Image - Sofia, Bulgaria: city center. Image - A monument of Taras Shevchenko in Sofia, Bulgaria.

Bulgaria (Болгарія; Bolhariia; Bulgarian: България). A predominantly Slavic country in southeastern Europe occupying the eastern portion of the Balkan peninsula. Settled originally by the Thracians, Bulgaria was conquered by Rome in the 1st century AD and by Byzantium in the 4th century. A Bulgarian state existed from the 7th to the 14th century; in the 11th and 12th century it was a Byzantine vassal state. Under Ottoman rule from the late 14th century, Bulgaria became an independent monarchy in 1879 and a Communist people’s republic in 1946. In 1989 the ruling Communist Party was ousted and Bulgaria adopted a democratic constitution on 1991. Its present territory is 110,993 sq km in area. In 2019 Bulgaria had an estimated population of 7,000,039, 76.9 percent of it Bulgarian, 8 percent Turkish, and 4.4 percent Gypsy. The country’s capital is Sofia.

Political relations between Bulgaria and Ukraine originated in the early period of Kyivan Rus’. Conflicts between Bulgaria and Prince Ihor of Kyiv arose as early as the 940s. Prince Sviatoslav I Ihorovych took part in the wars between Byzantium and Bulgaria. In 968 he captured the town of Preslavets (Pereiaslavets), an important trade center at the mouth of the Danube River, but was forced to relinquish it when the Pechenegs attacked Kyiv. In 971 Sviatoslav’s forces marched through Bulgaria and with Bulgarian support fought the Byzantine emperor John Tzimisces. A Bulgarian monk and scribe, Gregory, was adviser to Princess Olha. One of the wives of Prince Volodymyr the Great, the mother of Saints Borys and Hlib (Bulgarian names), was Bulgarian. From the end of the 10th century and the adoption of Christianity, cultural relations between Bulgaria and Ukraine were particularly important. Along with the first liturgical books, the Church Slavonic language (the language of the Southern Slavs, including the Bulgarians) was brought to Rus’ and became the literary language of old Ukraine. The absorption of a foreign literature by Rus’ was strongly encouraged by the close ties between Rus’ and the Bulgarian patriarch of Ohrid in the first 50 years after the Christianization of Ukraine. Along with translations done in Ukraine, earlier translations done in Bulgaria of liturgical books, sermons, the Menaion, Zlatostrui, the Theology of Saint John of Damascus, the version of the Shestodnev by John, exarch of Bulgaria, the Chronicle of John Malalas, the Chronicle of Constantine Manasses, Izbornik of Sviatoslav (1073), Izbornik of Sviatoslav (1076), and On Poetics by the monk Khrabr spread throughout Ukraine. As well, a few original works by Bulgarian churchmen, such as Bishop Constantine of Preslav’s Uchitel'noe ievangelie (10th century) and some apocrypha of unquestionable Bulgarian origin (they contain traces of Bogomilism, which was widespread in Bulgaria in the 10th and 11th centuries), scribes (knyzhnyky) also came from Bulgaria to Ukraine. Old Ukrainian literature developed under Bulgarian and Byzantine influence and soon began to spread to Bulgaria (eg, the Lives of Saints Borys and Hlib and Saint Theodosius of the Caves) and to influence Bulgarian literature. Byzantium’s conquest of Bulgaria in 1018 and its subsequent dominance until the end of the 12th century put an end to Bulgarian literary creativity.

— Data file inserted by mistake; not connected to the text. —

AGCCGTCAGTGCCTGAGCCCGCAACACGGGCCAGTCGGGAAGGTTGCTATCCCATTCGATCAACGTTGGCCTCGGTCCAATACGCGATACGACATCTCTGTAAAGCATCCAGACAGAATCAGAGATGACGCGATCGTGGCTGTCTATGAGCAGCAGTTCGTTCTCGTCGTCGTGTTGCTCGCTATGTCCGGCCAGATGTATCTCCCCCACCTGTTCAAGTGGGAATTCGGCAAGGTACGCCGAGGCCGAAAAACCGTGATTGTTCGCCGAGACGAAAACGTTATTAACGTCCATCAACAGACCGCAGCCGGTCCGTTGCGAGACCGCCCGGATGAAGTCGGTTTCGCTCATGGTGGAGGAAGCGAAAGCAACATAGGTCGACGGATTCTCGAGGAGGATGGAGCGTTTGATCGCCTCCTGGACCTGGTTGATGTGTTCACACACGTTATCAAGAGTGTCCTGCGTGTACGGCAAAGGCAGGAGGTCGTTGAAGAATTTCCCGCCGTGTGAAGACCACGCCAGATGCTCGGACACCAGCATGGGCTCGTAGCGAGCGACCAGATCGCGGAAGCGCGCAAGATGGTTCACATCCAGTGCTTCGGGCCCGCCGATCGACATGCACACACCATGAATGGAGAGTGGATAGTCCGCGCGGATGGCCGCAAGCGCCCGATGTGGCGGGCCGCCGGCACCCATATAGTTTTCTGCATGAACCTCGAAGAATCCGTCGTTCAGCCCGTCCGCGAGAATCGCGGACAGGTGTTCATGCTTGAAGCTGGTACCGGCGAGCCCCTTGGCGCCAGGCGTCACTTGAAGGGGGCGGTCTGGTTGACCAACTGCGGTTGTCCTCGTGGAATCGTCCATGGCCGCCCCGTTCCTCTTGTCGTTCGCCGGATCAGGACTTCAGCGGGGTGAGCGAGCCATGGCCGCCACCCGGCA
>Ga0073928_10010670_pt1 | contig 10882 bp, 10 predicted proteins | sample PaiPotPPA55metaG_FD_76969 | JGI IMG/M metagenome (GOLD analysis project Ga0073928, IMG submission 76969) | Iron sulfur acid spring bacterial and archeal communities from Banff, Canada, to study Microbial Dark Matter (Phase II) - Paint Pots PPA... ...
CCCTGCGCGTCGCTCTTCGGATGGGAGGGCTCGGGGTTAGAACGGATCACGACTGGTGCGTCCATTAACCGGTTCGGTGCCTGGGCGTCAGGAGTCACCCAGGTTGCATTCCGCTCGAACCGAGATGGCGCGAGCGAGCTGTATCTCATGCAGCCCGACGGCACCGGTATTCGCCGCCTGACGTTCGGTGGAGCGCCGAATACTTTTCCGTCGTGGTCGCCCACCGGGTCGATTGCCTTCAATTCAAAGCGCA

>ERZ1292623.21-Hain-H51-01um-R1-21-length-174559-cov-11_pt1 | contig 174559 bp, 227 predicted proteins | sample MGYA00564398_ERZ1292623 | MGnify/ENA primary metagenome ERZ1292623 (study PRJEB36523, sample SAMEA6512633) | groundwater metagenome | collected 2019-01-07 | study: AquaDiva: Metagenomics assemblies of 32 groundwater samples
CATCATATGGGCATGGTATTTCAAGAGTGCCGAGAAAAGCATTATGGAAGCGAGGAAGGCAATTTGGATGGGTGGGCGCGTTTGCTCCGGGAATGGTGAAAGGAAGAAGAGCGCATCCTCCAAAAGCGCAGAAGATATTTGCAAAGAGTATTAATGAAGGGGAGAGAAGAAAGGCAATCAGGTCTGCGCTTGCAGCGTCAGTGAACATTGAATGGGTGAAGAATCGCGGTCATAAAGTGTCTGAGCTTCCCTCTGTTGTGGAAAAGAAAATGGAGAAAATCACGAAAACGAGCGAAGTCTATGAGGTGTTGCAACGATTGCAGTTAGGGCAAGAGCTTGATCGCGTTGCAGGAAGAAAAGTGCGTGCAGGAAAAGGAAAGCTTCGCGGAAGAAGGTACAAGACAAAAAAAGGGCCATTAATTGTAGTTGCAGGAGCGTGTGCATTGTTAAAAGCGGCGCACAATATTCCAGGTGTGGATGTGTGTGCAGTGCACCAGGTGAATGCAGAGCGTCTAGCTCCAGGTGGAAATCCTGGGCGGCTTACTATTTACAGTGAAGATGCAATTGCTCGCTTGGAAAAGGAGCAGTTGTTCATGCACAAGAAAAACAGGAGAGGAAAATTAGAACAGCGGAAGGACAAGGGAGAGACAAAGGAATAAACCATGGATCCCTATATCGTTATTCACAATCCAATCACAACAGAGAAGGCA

During the second Bulgarian kingdom (1187–1396) the Bulgarian rulers appealed to the Rus’ princes for help several times. The Bulgarian prince Ivan Asen II lived in exile for 10 years in the Principality of Galicia-Volhynia and with its help recaptured the throne in 1218. I. Rusyn of Ukraine was a Bulgarian military leader and fought against Byzantium. When Kyivan Rus’ was conquered and Kyiv was sacked by the Mongols in 1240, Prince Yakiv Sviatoslav found refuge in Bulgaria, where he ruled its northwestern part. The political renaissance of Bulgaria was accompanied by increased literary activity and the growth of Christian mysticism. The main representative of this movement was Patriarch Euthymius of Trnovo (1370s–93). He directly influenced Metropolitan Cyprian of Kyiv (d 1407) and another Kyivan metropolitan Gregory Tsamblak (1415–19), both of whom were Bulgarians. The influence of this Trnovo school is apparent in the strong ascetic and mystical sentiments, the rhetorical quality, and the ornamental style of the literature of the 14th-15th century.

During the period of Turkish domination Bulgaria found cultural support in Ukraine, especially in connection with the Orthodox renaissance in Ukraine at the end of the 16th century. The publications of the Kyivan Cave Monastery Press, established in 1615, reached Bulgaria and other Orthodox countries. In 1671 the Kyivan Cave Monastery published for the first time Patriarch Euthymius’s Sluzhba s zhytiiem Ivana Rylskogo (which is about the popular Bulgarian saint and founder of the Rila monastery). In the first half of the 17th century the Zaporozhian Cossacks staged a series of attacks on Varna, Balchik, and other coastal towns of Bulgaria. A Bulgarian archbishop, P. Parchevich, representing Austria, negotiated a military alliance with Hetman Bohdan Khmelnytsky against Turkey (1657).